Last updated June 28, 2018 at 9:54 am
Food, not body size, drives length of marsupial snouts.
A study involving 16 species of kangaroos and wallabies has thrown into question one of the assumed rules governing the evolution of body shape.
Among many families of mammals there is a general trend that links body size with facial shape: in any given species group, the ones with larger bodies generally have more elongated faces.
So common is this association, that it has long been thought to be a function of biological development. One suggestion is that the process is driven by the mechanics of vocalisation: as a species grows in size, the anatomical structures needed to produce calls and cries also has to increase, producing a more elongated skull shape compared to smaller members of the same taxa.
Research led by University of New England zoologist Rex Mitchell examining the snout shapes of kangaroos, however, reveals a morphological mechanism unrelated to size.
In a paper published in the journal Proceedings of the Royal Society B, Mitchell and his colleagues report that facial form is determined by diet.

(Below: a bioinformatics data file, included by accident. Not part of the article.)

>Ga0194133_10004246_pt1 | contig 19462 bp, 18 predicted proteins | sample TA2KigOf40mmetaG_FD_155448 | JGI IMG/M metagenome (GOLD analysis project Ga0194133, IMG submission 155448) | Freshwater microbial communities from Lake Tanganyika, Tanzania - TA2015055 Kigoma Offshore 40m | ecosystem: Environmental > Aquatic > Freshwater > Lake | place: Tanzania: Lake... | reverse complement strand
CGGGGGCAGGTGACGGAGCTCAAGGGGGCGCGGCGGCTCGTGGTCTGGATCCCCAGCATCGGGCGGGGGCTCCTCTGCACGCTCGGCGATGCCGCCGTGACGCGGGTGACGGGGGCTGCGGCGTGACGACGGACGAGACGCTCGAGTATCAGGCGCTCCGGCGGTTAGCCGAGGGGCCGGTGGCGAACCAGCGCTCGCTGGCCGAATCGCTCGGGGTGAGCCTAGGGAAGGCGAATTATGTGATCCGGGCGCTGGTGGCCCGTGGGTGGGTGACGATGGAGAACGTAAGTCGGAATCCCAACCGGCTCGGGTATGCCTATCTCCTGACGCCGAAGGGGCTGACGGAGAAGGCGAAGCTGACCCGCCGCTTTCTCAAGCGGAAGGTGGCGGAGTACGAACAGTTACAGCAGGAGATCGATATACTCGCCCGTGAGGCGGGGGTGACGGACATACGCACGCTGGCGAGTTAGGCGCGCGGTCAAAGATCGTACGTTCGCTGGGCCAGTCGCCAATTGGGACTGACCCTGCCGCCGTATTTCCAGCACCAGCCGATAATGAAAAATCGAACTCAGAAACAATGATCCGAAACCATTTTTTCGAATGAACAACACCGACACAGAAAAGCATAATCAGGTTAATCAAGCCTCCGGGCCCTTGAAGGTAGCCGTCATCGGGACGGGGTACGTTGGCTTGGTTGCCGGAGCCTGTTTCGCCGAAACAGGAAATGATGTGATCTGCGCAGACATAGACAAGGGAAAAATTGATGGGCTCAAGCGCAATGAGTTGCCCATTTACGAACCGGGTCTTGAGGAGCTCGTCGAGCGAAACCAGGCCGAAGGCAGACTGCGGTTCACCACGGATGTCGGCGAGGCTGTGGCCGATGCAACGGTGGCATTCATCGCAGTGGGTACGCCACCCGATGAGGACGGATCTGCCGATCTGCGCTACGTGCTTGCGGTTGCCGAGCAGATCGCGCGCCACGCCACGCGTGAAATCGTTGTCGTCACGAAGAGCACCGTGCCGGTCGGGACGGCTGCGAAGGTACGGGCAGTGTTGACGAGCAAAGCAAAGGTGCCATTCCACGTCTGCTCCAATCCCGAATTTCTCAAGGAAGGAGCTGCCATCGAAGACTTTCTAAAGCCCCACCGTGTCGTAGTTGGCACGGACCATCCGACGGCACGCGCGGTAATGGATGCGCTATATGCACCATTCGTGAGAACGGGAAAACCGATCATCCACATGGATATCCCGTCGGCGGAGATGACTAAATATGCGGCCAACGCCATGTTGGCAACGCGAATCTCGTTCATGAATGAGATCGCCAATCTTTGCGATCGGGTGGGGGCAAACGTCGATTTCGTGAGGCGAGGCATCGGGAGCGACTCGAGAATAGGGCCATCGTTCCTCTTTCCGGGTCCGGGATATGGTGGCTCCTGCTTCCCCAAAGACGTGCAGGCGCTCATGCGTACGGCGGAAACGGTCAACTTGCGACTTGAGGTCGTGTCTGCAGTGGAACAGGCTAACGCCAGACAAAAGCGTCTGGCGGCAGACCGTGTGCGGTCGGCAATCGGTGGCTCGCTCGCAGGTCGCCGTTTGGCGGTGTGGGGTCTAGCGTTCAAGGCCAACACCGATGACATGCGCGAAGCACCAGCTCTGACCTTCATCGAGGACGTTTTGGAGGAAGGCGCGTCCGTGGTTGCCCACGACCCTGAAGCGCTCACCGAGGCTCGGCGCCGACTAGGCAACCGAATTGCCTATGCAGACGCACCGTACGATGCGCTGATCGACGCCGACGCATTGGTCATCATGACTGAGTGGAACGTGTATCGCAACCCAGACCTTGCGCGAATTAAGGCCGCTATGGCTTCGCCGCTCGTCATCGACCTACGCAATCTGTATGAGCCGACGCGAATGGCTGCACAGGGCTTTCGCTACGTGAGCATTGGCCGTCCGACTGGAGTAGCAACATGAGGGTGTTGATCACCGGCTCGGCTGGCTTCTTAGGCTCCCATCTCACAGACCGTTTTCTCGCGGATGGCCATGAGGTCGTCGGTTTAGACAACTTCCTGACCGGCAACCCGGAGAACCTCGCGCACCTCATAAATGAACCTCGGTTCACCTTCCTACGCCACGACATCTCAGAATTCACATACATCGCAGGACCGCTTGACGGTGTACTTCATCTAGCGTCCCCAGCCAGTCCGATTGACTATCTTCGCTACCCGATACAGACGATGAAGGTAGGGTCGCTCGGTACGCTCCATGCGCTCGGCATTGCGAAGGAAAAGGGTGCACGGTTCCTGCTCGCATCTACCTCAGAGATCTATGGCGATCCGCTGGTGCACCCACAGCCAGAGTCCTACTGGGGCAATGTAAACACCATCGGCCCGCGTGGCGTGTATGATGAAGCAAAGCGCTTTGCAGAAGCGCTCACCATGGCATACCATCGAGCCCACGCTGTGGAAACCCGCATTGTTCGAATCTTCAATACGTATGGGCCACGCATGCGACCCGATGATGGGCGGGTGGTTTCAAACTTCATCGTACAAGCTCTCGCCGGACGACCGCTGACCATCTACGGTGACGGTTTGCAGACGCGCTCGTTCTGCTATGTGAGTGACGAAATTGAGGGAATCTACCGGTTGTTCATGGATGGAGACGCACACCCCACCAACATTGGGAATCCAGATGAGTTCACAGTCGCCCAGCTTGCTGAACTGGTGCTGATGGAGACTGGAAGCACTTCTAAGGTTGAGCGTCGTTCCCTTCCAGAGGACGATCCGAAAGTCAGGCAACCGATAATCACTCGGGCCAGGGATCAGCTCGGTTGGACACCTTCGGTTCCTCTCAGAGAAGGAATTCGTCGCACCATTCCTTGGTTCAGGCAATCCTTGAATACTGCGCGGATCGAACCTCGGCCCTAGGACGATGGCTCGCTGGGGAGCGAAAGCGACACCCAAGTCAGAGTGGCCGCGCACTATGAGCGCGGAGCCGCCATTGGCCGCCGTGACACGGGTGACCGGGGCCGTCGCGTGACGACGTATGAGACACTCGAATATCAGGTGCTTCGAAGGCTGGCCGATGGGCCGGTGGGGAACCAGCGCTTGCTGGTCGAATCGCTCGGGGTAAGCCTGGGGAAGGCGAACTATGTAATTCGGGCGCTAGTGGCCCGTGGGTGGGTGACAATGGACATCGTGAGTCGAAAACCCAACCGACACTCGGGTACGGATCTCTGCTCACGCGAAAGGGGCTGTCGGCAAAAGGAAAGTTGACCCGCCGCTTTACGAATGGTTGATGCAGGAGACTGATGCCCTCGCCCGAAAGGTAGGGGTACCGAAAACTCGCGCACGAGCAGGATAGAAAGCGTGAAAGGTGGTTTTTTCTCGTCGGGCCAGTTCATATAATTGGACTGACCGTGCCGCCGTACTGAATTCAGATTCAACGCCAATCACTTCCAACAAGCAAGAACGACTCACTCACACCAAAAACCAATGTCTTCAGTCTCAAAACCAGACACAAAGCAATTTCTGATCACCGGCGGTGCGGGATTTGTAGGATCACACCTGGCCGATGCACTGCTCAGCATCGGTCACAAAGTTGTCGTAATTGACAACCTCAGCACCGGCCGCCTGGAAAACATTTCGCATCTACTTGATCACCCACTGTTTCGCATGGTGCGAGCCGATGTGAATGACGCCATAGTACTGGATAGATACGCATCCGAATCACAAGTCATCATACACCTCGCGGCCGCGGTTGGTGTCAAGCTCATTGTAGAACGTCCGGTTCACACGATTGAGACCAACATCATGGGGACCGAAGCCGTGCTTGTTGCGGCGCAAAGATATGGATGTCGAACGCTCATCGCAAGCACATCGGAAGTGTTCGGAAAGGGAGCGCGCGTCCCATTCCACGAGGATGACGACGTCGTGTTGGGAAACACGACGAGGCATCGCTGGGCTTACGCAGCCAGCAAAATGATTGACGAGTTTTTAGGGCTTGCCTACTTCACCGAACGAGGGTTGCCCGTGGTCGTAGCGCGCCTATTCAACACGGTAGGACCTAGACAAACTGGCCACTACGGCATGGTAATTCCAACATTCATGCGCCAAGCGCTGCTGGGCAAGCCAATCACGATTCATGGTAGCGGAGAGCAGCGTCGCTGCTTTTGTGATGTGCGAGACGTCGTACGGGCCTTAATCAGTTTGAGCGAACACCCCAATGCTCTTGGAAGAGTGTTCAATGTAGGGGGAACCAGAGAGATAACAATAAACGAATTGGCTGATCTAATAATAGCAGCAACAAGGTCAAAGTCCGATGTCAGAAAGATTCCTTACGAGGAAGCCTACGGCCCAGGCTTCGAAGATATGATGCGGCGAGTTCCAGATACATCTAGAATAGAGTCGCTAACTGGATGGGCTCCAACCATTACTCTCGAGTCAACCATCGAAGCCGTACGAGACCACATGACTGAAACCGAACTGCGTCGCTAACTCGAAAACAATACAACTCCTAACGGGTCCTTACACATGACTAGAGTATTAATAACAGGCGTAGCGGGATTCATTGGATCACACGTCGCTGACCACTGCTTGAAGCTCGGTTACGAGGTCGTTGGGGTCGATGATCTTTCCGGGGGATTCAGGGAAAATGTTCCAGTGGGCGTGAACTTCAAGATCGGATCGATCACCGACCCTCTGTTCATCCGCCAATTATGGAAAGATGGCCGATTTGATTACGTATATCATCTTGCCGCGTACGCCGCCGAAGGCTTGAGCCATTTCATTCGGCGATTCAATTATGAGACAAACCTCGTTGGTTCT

The shape and length of kangaroo and wallaby faces, the scientists report, is governed by a combination of preferred foodstuffs and the bio-mechanical methods used to gather them.
Shorter muzzles were consistently found to be associated with a diet of hard and difficult-to-break plant species. The facial shape enabled the animals to slice through the tough tissue using their incisor teeth. Conversely, long muzzles were linked to a diet of soft plants and gentle chewing.
The researchers say the discovery will be useful in at least two fields. In ecological remediation, knowing the snout size of resident roos and wallabies will inform choices regarding which vegetation species to plant. And in palaeotology, the skull shapes of fossils will inform suggestions regarding habitat, diet and behaviour.